Tony Blair suffered a devastating blow to his authority last night as Labour MPs helped to inflict the first defeat of his eight-year premiership by decisively voting down plans to detain terrorist suspects for up to 90 days.
Although Downing Street insisted that the 31-vote defeat was not an issue of confidence, Labour MPs said it raised fresh questions about how long Mr Blair could remain Prime Minister.
Michael Howard, the outgoing Conservative leader, said Mr Blair's authority had been reduced to "vanishing point".
"This vote shows he is no longer able to carry his party with him," he said. "He must now consider his position."
Labour rebels had joined forces with Tory MPs and Liberal Democrats to vote against 90 days. Then they defied the Government for a second time to back a rebel Labour amendment for a maximum 28 days detention, double the present limit.
During angry exchanges at Prime Minister's Questions, Mr Howard argued that the Government had failed to justify the need for 90-day detention and said it could alienate ethnic communities.
Within an hour of the defeat, a shaken but unrepentant Mr Blair summoned the cameras to No 10 to declare that he had no intention of quitting. He said that public opinion was on his side and that Parliament had "made the wrong decision - the country will think that Parliament has behaved in a deeply irresponsible way".
Asked if he would quit, he said: "Not on the back of this. It is better sometimes to lose doing the right thing than to win doing the wrong thing."
He had made the same comment at Prime Minister's Questions after Labour whips warned him that he was heading for his first Commons defeat since coming to power in 1997.
Mr Blair said it was his duty to support the police, who had asked for a 90-day period to allow them to collect the evidence needed to bring effective cases against terrorists.
The defeat was greeted with raucous cheers by the resurgent Tory party as Mr Blair and fellow ministers sat grim-faced opposite.
Mr Blair's official spokesman claimed that the defeat was a "one-off issue" and said the Government would respect the decision of the Commons to double the period terrorist suspects could be held from 14 to 28 days.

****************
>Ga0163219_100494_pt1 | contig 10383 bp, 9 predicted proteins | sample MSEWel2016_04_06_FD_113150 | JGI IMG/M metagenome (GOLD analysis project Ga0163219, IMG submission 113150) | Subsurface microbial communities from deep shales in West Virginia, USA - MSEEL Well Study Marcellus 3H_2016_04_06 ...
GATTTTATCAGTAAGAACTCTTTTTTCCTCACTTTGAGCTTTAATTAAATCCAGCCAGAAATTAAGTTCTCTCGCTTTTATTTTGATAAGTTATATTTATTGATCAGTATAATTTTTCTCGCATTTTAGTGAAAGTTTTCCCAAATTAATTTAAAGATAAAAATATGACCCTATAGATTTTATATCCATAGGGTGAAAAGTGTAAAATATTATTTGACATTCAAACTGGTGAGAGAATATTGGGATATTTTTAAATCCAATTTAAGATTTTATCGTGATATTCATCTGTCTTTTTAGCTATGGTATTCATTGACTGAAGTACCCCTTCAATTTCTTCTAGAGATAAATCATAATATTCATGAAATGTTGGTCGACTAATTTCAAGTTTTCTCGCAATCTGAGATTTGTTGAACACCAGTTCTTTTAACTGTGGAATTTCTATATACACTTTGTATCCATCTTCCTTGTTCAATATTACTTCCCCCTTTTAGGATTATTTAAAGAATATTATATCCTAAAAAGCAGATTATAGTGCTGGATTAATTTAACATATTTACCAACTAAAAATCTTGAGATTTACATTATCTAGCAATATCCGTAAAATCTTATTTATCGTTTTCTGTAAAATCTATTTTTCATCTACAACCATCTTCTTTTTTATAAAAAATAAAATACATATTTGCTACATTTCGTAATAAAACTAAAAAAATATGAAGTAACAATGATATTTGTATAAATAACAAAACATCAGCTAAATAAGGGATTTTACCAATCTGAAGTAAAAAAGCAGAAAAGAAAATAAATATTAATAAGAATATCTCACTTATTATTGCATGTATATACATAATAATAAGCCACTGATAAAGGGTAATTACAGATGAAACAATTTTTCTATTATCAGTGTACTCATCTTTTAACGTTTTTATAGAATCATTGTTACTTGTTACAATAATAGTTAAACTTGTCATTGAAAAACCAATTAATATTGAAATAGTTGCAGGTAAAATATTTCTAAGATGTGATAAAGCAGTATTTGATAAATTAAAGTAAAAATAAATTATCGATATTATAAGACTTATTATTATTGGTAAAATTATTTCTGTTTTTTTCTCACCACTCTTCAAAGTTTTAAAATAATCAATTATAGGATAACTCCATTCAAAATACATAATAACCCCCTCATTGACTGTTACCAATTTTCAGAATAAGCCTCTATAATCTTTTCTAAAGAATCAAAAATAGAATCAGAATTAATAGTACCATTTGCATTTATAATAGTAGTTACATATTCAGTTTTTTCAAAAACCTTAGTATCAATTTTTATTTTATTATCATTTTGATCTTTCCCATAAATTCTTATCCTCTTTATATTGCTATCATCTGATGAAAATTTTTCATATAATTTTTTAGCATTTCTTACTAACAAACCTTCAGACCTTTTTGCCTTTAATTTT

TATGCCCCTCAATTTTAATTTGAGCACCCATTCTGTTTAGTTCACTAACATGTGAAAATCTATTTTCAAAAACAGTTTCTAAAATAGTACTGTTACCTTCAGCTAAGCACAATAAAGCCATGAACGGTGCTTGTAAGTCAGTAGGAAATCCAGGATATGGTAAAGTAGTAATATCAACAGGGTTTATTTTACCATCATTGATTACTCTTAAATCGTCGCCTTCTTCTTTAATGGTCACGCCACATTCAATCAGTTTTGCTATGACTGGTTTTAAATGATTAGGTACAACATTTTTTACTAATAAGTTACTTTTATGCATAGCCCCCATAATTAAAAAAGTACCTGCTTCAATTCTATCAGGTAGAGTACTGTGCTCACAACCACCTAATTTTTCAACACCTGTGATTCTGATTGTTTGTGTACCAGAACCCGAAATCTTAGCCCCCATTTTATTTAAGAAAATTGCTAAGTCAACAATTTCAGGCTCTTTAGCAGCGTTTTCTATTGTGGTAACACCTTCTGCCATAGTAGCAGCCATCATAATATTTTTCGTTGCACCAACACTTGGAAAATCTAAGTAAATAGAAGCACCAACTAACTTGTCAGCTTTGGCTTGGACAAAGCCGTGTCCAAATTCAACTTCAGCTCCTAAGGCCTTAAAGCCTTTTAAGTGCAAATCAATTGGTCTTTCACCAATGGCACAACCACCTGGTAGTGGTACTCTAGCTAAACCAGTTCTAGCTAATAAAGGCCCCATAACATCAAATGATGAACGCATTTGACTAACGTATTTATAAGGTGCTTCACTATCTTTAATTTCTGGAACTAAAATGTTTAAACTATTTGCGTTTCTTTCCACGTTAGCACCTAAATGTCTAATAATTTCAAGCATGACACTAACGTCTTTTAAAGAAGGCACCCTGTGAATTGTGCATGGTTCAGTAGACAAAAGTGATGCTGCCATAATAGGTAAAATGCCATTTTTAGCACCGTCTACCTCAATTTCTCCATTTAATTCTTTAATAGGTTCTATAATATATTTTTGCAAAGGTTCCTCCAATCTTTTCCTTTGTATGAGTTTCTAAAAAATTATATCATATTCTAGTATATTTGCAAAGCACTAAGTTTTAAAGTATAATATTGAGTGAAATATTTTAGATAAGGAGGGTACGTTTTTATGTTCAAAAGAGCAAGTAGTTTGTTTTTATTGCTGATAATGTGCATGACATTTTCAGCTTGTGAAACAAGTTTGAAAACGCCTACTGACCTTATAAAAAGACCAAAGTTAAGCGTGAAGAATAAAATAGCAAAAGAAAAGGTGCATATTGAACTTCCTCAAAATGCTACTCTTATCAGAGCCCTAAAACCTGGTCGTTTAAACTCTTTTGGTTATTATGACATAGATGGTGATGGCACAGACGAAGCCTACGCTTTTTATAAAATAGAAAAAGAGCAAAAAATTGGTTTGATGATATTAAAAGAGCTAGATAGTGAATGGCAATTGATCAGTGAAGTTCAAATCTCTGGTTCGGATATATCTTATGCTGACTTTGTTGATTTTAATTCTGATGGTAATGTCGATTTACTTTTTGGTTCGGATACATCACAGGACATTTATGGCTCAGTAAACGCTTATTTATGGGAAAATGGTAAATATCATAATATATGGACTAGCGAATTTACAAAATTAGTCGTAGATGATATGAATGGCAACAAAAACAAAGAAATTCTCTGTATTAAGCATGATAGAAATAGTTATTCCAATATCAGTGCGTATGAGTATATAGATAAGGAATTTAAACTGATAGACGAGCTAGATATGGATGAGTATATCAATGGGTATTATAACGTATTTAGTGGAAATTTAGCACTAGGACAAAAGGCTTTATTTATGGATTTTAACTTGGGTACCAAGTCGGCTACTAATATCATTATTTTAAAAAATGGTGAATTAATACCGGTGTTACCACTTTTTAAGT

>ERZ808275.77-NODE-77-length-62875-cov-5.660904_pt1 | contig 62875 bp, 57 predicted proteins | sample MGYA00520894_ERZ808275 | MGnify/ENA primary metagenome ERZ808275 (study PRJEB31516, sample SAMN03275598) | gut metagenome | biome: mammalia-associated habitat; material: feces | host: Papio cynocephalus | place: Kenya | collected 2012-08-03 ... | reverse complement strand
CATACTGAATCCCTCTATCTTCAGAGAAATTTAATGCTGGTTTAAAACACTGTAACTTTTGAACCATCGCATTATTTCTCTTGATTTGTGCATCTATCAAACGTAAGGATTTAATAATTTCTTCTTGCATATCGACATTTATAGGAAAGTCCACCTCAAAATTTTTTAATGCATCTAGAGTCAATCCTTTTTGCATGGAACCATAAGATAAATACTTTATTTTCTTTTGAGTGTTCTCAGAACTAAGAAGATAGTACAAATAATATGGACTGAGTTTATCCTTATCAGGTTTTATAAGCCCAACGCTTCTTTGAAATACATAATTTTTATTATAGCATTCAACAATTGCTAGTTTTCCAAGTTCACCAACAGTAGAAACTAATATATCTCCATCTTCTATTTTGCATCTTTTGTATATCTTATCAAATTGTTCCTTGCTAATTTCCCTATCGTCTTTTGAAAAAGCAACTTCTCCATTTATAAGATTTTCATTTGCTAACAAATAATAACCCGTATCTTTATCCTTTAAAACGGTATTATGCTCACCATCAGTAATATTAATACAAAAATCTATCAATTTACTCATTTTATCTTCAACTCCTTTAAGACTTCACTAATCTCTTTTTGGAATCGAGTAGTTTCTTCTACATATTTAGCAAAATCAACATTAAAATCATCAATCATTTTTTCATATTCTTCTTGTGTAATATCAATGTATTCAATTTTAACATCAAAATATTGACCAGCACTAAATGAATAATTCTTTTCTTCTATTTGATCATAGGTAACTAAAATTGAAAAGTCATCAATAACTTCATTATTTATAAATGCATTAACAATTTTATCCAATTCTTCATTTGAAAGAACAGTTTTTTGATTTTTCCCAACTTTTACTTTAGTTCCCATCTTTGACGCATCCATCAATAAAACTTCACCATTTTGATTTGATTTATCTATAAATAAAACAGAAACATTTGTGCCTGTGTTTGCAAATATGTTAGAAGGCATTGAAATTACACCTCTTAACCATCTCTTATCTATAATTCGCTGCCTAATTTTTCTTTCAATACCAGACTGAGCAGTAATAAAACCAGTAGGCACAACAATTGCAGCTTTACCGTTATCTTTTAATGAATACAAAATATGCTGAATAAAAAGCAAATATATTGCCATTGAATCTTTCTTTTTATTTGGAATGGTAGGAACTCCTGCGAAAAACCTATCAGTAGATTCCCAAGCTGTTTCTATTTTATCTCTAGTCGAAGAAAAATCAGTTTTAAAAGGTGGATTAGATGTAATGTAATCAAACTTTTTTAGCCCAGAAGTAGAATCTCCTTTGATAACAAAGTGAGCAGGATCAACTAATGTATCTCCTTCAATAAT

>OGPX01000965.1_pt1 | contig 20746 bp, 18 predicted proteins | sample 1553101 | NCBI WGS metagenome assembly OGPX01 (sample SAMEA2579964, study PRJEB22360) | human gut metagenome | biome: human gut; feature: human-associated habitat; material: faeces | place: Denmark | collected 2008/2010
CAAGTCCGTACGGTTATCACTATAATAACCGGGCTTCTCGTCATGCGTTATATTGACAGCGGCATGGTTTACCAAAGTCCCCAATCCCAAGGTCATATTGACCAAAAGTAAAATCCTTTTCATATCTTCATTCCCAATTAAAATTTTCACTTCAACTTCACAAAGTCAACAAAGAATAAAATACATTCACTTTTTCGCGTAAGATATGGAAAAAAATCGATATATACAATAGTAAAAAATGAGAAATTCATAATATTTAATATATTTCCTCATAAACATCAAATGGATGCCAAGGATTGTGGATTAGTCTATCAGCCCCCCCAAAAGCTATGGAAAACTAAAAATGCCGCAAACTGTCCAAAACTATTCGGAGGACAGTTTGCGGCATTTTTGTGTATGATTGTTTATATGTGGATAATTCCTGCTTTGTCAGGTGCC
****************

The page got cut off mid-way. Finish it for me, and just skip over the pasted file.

But the Labour Party was in ferment, with Mr Blair's long-standing critics and loyal MPs fearing that the vote was a watershed for a Prime Minister who had been dubbed "Teflon Tony" for his vote-winning abilities.
A leading Blairite MP said the Government was now in "uncharted waters", as the defeat had raised questions about Mr Blair's judgment, his grip on the party and how long he could remain at No 10 before handing over to Gordon Brown, the Chancellor.
Mr Blair's backbench critics were harsher, calling for him to resign and hand over to Mr Brown.
Paul Flynn, a prominent opponent of 90-day detention, said the vote showed that Labour MPs were no longer "poodles". Clare Short, who quit the Cabinet after the Iraq war, said she hoped that the defeat would "speed Mr Blair on his way. It would be good for the country and the Labour Party if he moved off".
Mr Blair's decision to press ahead with a vote on 90 days was seen as one of the most serious miscalculations of his premiership.
Charles Clarke, the Home Secretary, had hinted last week that the Government would seek a compromise on a lower limit, which Labour MPs had believed would be around 42 days. That could well have secured the support of many Tory MPs.
But Mr Blair overruled Mr Clarke and insisted that there could be no compromise. He authorised an unprecedented lobbying exercise, with the Home Office telling chief constables to contact their MPs to put the case for 90 days.
What will be seen as one of Mr Blair's blackest days began with the news that the Chancellor and Jack Straw, the Foreign Secretary, had been summoned back from overseas visits for the vote. A furious Mr Brown was hauled back to London within minutes of arriving at Tel Aviv for a peace conference.
Intense arm-twisting by whips and personal appeals for loyalty from Cabinet ministers failed to budge the rebels, who protested that Mr Blair was pushing his party too far. Forty-nine Labour MPs, including 11 former ministers, voted against the Government in the biggest rebellion of this parliament.
Labour MPs said that Mr Blair faced further - and potentially more serious - rebellions over controversial proposals to increase the role of the private sector in health and education and plans to update the Trident nuclear deterrent.
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